When I was a little, I had this picture in my head of what it meant to be a grown-up, full-time writer.
It involved a lot of cozy sweaters and turtlenecks, a lovely office with a big desk and giant windows that looked out over the mountains because, of course, it would be set in a lovely secluded cabin in the woods.
And in this image that my child-mind projected, my grown-up, full-time-writer self sat at her desk – poised, pulled-together – and simply typed her stories out, printed them off in pristine black-and-white beauty, and mailed them off to New York. (My child-mind did not account for leaps in digital technology, obviously.)
Basically, if you ever saw the film adaptation of Wonder Boys, it looked a lot like that scene of Michael Douglas at the veeeeeery end in his posh office with a black turtleneck on.
I have to confess to feeling a bit nostalgic lately for Little!Becca’s vision of what being an author would be like. Just write with confidence, send it away, get it back in book form. Simple, pure authorship.
Of course that’s a terribly naive image. It was never going to survive once I had a legitimate (or so I thought at the time) book under my belt and started looking into the actual industry just after college. With that exploration came the knowledge that, for the majority of authors, that vision is a fantasy. The reality is – these days more than ever, I feel like – an author has to be savvy and involved, an active participant in building a career that has the potential to bring in money. You can’t just know writing anymore; you have to know marketing and social media and networking and you sure as hell better understand your contracts. It’s a business and has to be understood like a business in case you’re already independently wealthy and just horsing around for funsies (which most of us aren’t).
For someone like me – let’s say, a writer on the verge – who hasn’t picked a publication path yet, you pile onto that the overwhelming volume of opinions and rhetoric regarding whether one should go with traditional publishing or indie/self-publishing.
Let’s be clear: I know and love people on both sides of the line. I respect agents and editors, and I have a great many traditionally published friends who are so fabulous I would never stop hugging them if it weren’t so damn awkward. On the flip side, I have boundless respect for my copy editing clients and every other independent author who decides to take their career into their own hands. I want to buy them all drinks and tell them that I adore them for being ballsy and talented as shit.
But having friends on both sides of the line means that, more often than not, articles on self-publishing vs. traditional publishing are exhausting as shit.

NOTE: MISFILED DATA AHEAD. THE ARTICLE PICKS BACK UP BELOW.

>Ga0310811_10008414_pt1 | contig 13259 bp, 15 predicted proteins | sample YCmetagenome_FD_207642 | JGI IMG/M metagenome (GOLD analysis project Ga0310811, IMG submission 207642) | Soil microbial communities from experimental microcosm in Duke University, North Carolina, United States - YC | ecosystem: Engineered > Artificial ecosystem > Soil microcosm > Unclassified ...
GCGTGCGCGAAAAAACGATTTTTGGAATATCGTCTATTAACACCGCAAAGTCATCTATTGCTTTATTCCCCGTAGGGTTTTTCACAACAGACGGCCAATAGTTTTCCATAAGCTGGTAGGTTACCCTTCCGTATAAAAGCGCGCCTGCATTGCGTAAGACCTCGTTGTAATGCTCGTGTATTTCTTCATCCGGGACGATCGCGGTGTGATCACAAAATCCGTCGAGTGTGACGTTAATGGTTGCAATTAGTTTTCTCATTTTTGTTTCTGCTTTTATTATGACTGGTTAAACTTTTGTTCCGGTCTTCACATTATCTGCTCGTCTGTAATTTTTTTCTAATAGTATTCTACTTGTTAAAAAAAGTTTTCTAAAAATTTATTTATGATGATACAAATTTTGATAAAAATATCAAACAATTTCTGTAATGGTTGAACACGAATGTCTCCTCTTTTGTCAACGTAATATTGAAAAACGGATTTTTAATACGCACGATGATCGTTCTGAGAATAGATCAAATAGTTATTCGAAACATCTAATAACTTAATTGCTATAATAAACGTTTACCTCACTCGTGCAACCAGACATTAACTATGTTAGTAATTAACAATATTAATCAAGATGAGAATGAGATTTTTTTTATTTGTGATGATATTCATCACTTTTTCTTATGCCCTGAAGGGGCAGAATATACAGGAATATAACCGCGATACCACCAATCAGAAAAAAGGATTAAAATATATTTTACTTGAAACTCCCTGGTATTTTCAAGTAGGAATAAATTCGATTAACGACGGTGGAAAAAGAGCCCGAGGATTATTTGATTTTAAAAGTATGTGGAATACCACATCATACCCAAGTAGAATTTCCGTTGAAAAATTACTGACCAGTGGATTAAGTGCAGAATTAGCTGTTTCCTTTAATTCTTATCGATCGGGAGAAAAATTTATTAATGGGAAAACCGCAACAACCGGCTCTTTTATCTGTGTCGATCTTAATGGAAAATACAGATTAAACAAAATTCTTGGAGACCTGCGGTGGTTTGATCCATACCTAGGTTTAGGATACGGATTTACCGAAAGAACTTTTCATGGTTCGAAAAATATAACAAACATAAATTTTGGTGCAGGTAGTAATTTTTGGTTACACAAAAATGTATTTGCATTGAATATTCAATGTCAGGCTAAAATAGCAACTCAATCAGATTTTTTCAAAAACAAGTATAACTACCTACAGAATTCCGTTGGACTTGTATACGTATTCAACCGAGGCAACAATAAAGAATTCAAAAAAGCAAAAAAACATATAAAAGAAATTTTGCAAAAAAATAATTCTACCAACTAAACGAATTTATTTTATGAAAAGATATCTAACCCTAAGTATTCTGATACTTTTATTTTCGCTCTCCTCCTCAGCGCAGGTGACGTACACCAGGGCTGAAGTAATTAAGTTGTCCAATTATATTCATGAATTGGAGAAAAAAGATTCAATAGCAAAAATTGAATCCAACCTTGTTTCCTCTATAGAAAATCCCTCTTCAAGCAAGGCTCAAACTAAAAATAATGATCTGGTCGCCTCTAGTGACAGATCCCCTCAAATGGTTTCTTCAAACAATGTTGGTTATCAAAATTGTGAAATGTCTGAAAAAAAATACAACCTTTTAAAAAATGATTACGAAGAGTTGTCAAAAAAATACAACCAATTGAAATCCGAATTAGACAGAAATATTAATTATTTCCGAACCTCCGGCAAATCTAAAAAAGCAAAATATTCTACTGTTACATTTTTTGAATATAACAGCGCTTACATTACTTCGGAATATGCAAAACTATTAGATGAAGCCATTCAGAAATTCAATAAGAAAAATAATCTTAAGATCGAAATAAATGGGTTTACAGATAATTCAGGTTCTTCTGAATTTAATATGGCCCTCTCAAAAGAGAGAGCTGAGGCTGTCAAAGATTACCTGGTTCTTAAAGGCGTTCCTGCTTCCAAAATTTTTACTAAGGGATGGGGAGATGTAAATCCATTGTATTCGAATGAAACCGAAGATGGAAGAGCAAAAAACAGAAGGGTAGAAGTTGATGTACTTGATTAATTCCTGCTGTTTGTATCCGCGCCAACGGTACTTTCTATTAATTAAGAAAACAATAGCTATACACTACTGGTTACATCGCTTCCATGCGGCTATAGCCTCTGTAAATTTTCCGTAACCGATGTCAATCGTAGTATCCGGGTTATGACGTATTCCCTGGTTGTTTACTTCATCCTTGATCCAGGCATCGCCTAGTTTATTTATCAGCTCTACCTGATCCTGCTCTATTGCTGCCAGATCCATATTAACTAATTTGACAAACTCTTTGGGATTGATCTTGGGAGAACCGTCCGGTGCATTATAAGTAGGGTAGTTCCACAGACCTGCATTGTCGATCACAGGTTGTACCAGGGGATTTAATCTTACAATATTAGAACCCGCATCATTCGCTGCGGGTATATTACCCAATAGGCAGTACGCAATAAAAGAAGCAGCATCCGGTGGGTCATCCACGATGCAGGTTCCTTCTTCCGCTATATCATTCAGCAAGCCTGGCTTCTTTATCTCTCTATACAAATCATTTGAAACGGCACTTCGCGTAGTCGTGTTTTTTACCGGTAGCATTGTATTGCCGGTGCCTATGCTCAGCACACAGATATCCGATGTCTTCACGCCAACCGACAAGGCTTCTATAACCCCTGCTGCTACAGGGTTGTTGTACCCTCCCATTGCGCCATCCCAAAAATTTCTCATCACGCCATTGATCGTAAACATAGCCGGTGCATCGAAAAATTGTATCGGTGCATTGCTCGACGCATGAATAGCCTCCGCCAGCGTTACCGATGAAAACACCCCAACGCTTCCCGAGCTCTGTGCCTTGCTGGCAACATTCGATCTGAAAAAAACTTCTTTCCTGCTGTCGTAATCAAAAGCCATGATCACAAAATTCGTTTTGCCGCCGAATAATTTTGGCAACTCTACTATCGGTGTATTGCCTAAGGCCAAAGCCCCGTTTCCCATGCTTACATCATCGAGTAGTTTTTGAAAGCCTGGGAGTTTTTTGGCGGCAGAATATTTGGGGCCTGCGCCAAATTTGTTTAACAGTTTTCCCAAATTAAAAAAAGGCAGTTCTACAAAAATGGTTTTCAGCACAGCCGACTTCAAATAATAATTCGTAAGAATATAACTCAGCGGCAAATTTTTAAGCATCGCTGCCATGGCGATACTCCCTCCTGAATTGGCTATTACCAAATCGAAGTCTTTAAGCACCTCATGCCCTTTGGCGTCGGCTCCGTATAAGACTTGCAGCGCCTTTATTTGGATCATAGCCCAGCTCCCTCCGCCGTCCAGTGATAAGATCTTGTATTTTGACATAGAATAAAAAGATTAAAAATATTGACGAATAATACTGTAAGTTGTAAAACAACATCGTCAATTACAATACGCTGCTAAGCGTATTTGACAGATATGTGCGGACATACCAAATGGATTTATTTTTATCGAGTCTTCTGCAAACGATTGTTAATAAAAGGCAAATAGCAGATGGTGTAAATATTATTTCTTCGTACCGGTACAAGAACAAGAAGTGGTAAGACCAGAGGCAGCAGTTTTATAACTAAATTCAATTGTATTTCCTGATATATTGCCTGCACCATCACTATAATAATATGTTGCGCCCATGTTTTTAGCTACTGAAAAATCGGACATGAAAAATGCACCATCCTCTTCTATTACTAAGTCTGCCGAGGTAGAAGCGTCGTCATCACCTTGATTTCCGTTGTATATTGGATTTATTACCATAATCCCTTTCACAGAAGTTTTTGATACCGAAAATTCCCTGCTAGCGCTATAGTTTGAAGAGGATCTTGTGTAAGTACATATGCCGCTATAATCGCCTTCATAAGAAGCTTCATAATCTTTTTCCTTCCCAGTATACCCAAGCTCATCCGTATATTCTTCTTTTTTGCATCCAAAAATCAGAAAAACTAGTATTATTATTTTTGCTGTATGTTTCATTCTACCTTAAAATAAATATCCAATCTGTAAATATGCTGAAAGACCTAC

If I had a dollar for every article written on this topic that manages to tackle it without – subtly or blatantly – denigrating the other side, I would have…well, maybe about ten dollars. Generally, all I’m seeing is this: One side comes out with data or an argument. The other side responds by saying that argument is bullshit. The first side then responds saying that the argument against their argument is bullshit.
Repeat ad nauseum.
And I know the advice that’s coming: “Just stop reading about it. Forget about the industry and just write.”
But I’m sorry, that’s just not practical. It’s a lovely idea, but it drives me up the freaking wall because it’s just not possible. You’re too late. The Pandora’s box is already fucking open. I can’t write as if the industry isn’t there because it is and because I want to make a career in it. I want to make a knowledgeable, educated career in it, which means staying on top of developments and analysis of those developments. No matter what path I choose, being an author these days is a form of entrepreneurship, and you’d never tell an entrepreneur to start a business without researching the market.
I am trying to read them less, especially when my anxiety is already flaring up or when I’m drafting and just need to keep my head down. I am trying to stay in the present instead of projecting into the future all the time. I am trying to find this balance between knowing enough and knowing way too fucking much ohmygodeveryoneshutup.
But I guess what it comes down to is that, this week, I’m really just missing fifteen-year-old me scribbling ridiculous original stories and fanfiction in the back of her high school auditorium. She knew nothing of the industry; she only knew about the pure joy of writing, and she was a lot more free because of it.